Attacks on Muslims in Asian states denounced

Updated 17 July 2014
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Attacks on Muslims in Asian states denounced

The attack on Muslims in Sri Lanka, China and Myanmar by extremist Buddhists and religious fanatics backed by governments is a matter of “serious concern” for the Muslim world and international community, said Saleh S. Al-Wohaibi, chief of the Riyadh-based World Assembly of Muslim Youth (WAMY), here Wednesday.
He voiced deep concern over the systematic persecution of innocent Muslim minorities in these three countries.
In an interview with Arab News, Al-Wohaibi said: “The Muslim communities in China, Sri Lanka and Myanmar are being subjected to attacks as people around the world celebrate the holy month of Ramadan.”
He also expressed WAMY’s inability to help Muslims overseas or extending financial aid, saying that “the regulatory agencies have imposed curbs on WAMY’s overseas transfer of funds.”
He, however, said that WAMY has been closely working with some organizations in China and Sri Lanka. Muslim communities in Sri Lanka, which account for nine percent of the country’s 20 million population, are being subjected to attacks by unruly mobs of Buddhist extremists. A number of Muslims were killed and hundreds of people seriously injured by anti-Muslim militias in southern Sri Lankan coastal towns in the last few weeks.
In Myanmar, inter-religious violence has taken place throughout the country over the past two years. At least 300 Muslims have been killed and more than 150,000 displaced since the June 2012 religious unrest. Most of the victims have been members of Myanmar’s Muslim minority, estimated to be about five percent of the population.
In China, the authorities have imposed restrictions on Uighur Muslims during the month of Ramadan, banning government employees and schoolchildren from fasting, in what rights groups say has become an annual attempt at systematically erasing the region’s Islamic identity.


BMW's Antonio Felix da Costa crowned champion at Saudi Arabia's Ad Diriyah E-Prix

Updated 44 min 56 sec ago
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BMW's Antonio Felix da Costa crowned champion at Saudi Arabia's Ad Diriyah E-Prix

  • The Portuguese driver held on for victory ahead of Techeetah’s Jean-Eric Vergne and Jerome d’Ambrosio in the Mahindra car
  • Swiss driver Sebastien Buemi had the best start on the grid

AD DIRIYAH, Riyadh: Antonio Felix da Costa said there is still a lot of work for him and his BMW team to do in this year’s Formula E season after winning the inaugural Ad Diriyah E-Prix on Saturday.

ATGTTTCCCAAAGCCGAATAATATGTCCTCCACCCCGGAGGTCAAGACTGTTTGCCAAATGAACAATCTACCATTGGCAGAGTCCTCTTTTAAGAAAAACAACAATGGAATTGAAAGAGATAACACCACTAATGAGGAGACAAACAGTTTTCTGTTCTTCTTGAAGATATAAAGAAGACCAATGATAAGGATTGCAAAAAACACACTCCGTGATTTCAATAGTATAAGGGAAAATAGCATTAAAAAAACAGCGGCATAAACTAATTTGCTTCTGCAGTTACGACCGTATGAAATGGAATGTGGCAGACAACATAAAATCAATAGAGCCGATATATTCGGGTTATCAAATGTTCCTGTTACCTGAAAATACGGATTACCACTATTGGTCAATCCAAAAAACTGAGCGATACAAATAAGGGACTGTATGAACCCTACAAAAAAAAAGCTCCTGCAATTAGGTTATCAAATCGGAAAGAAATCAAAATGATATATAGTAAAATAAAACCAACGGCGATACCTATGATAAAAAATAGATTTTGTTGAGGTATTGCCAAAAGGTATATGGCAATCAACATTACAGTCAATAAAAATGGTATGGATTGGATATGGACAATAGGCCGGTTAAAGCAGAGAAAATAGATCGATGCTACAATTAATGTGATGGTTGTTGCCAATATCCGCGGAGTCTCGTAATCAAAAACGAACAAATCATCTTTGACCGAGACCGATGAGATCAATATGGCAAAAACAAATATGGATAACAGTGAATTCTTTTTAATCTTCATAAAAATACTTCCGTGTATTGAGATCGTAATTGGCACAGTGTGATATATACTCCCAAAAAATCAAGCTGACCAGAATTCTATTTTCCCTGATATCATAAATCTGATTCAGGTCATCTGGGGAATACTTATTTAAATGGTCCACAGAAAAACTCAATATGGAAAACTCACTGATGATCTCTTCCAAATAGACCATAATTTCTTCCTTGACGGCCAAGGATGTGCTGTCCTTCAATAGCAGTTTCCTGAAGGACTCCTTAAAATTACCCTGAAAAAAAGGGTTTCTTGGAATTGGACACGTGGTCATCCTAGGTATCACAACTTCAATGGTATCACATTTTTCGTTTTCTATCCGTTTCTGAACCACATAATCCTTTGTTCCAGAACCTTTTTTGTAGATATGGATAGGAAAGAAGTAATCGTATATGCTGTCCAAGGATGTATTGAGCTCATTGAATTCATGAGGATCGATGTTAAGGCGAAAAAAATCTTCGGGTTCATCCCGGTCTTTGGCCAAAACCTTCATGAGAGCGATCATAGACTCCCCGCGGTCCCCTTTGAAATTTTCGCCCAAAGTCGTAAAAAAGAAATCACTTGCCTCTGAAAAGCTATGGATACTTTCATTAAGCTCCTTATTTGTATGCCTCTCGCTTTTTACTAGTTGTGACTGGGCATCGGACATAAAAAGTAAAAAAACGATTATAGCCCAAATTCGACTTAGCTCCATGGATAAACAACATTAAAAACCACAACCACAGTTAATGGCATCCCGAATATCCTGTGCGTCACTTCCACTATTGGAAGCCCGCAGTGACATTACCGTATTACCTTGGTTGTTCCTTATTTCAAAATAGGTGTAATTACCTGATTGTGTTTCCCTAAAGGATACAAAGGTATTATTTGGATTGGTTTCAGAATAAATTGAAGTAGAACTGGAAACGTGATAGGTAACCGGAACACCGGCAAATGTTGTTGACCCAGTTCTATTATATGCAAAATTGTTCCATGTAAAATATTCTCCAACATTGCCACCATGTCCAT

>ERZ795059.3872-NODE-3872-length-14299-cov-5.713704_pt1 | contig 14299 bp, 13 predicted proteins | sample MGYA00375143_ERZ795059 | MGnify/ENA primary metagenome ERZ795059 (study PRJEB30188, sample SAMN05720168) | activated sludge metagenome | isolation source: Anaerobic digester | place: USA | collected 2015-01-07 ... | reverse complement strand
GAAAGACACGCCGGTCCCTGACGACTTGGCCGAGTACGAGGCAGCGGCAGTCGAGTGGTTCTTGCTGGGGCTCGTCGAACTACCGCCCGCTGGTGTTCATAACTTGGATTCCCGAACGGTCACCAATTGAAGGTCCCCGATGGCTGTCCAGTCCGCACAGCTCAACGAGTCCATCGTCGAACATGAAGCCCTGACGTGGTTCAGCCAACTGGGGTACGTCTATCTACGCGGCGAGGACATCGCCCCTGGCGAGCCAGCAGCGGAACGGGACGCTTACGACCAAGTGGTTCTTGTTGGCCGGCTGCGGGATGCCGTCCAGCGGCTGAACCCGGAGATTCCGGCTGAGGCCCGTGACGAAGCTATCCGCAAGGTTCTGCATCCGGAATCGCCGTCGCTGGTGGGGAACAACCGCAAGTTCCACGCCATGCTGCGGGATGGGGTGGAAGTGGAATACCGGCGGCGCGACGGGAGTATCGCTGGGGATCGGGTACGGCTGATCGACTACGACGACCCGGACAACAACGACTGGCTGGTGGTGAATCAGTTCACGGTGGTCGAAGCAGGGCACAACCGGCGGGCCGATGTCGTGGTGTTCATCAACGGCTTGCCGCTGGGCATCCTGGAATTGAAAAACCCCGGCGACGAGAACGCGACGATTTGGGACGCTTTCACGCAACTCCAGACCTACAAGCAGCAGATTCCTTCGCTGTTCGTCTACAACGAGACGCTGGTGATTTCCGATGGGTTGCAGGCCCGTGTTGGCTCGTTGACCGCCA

Da Costa was on pole from the beginning of the race and led away from the line, despite lining up at the front of the grid pointing towards the outside wall at a dusty and overcast Ad Diriyah circuit.

The Portuguese driver held on for victory ahead of Techeetah’s Jean-Eric Vergne and Jerome d’Ambrosio in the Mahindra car.

“It is amazing, it’s been really tough and long months of work, but I am really happy with that,” da Costa said.

“We definitely have some work to do as the two Techeetah cars were really fast, and even with (Vergne’s) drive through penalty, he was right there at the end.

“But it’s a good start and we’ll keep working on that and try to keep it going,” he added.

When asked about BMW being involved in Formula E as a factory team for the first time, da Costa said: “It hasn’t been easy the last two years, but as I said it has been a lot work between Indianapolis with Andretti and Munich with BMW, it is great to see and I am so happy for everyone back in Munich.”

Swiss driver Sebastien Buemi had the best start on the grid after he blasted by Jose Maria Lopez around the outside of the first corner from third place.

The front four pulled away from the rest of the pack, before Vergne — who started the race in fifth — passed Lopez on lap one of what would become a 33-lap race, with his teammate Andre Lotterer also getting past the Geox Dragon driver.

As da Costa consolidated his lead, Vergne was closing in on Buemi, eventually passing him in a great move around the outside on lap nine. The Frenchman then set about reeling in da Costa, with the Portuguese offering fierce resistance.

Vergne was then forced to serve drive-through penalties – just after he had used his first “attack mode” – for going exceeding the permitted power while using his “re-gen,” which put paid to him getting a victory.

Reigning champion Vergne was philosophical after the race.

“Unfortunately, it was a step down from where I wanted to be, I wanted to win this one. 

“I had a fantastic car, it was incredibly fast, but a big congratulations to the BMW guys and Antonio, it was a well-deserved victory.

“Going forward, we just need to make sure we don’t make the same mistakes that cost us the win today, but it’s a very encouraging first race and I’m looking forward to Marrakech now.”

On his drive through penalty, he said: “Yes, I had quite a few overtakes on the outside, on the inside, but it was a fun race, I honestly had a lot of fun. 

“I’m content with P2 today, and hoping to keep this package (on the car) and hopefully get some victories.”
Meanwhile, third-placed d’Ambrosio was delighted with his finish to the race.

“I am super happy, it was a great first race with Mahindra and a great start to the championship, I am lucky to be part of such a great team with some great people.

“It makes a great to start to the season, with the podium and banking the points, and we’ll see what happens now.”

When asked about the new “attack mode” in Formula E, he said: “It is great, I actually wasn’t supposed to use it at that point of the race (when I did), but I had a good feeling and I saw Techeetah use it and start to build a gap, so I went for it and when the safety car came in I used it again.”